Bone marrow aspirationDefinition:
Bone marrow is the tissue that makes blood cells. It is found in the hollow part of most bones. Bone marrow aspiration is the removal of this tissue for examination.
Alternative Names: Iliac crest tap; Sternal tap
How the test is performed:
The health care provider will take the bone marrow from your pelvic or breast bone. (Occasionally, another bone is selected.) First, the area is cleaned with a germ-killing medicine, then numbing medicine (local anesthesia) is applied.
Next, the health care provider inserts a special needle into the bone. The needle has a tube attached to it, which creates suction. A small sample of bone marrow fluid flows into the tube. The needle is removed.
A laboratory specialist looks at the bone marrow fluid under a microscope.
How to prepare for the test:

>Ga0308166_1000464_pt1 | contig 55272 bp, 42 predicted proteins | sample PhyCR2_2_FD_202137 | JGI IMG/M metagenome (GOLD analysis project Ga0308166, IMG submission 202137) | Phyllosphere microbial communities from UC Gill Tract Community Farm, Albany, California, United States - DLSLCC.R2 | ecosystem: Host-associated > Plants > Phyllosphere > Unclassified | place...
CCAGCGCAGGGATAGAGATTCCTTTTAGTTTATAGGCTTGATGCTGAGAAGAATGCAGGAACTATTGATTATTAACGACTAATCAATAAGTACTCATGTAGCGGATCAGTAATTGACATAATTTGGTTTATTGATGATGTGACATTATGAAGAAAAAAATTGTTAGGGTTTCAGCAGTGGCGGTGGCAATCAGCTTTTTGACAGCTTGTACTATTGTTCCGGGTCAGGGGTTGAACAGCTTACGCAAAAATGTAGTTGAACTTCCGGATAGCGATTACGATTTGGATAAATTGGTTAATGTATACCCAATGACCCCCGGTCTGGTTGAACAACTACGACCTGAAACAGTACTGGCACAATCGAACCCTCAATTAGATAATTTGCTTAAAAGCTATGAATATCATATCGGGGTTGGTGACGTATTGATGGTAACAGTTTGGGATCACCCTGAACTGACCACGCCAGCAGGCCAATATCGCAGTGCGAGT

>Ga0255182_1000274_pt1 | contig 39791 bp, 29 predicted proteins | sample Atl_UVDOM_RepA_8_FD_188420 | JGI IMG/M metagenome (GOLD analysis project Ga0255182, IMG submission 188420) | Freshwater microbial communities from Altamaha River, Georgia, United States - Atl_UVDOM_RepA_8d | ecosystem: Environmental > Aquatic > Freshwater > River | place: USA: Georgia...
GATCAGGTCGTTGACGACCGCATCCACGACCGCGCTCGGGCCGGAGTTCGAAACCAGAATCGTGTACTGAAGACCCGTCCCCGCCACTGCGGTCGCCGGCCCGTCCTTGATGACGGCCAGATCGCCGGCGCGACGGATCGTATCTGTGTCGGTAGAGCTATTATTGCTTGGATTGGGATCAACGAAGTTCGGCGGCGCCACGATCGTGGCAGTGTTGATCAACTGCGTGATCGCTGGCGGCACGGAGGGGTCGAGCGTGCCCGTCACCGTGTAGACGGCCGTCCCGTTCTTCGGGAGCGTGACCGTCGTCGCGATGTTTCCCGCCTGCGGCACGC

No special preparation is necessary for this test.
How the test will feel:
There will be a prick and a slight burning sensation with the local anesthetic. Pressure may be felt as the needle is inserted into the bone. There is a sharp sucking sensation as the marrow is aspirated, which lasts for only a few moments.
Why the test is performed:
This test is used to diagnose leukemia, infections, some types of anemia , and other blood disorders. It may help determine if cancers have spread.
The marrow should contain blood-forming (hematopoietic) cells, fat cells, and connective tissues.
What abnormal results mean:
Abnormal results may be due to:
What the risks are:
There may be some bleeding at the puncture site. More serious risks, such as serious bleeding or infection, are very rare.
Hoffman R, Benz EJ, Shattil SS, et al. Hematology: Basic Principles and Practice. 4th ed. Orlando, Fl: Churchill Livingstone; 2005:2656-2657.
Behrman RE. Nelson Textbook of Pediatrics. 17th ed. Philadelphia, Pa: WB Saunders; 2004; 1695-1697.
|Review Date: 3/9/2007|
Reviewed By: Mark Levin, MD, Hematologist and Oncologist, Newark, NJ. Review provided by VeriMed Healthcare Network.
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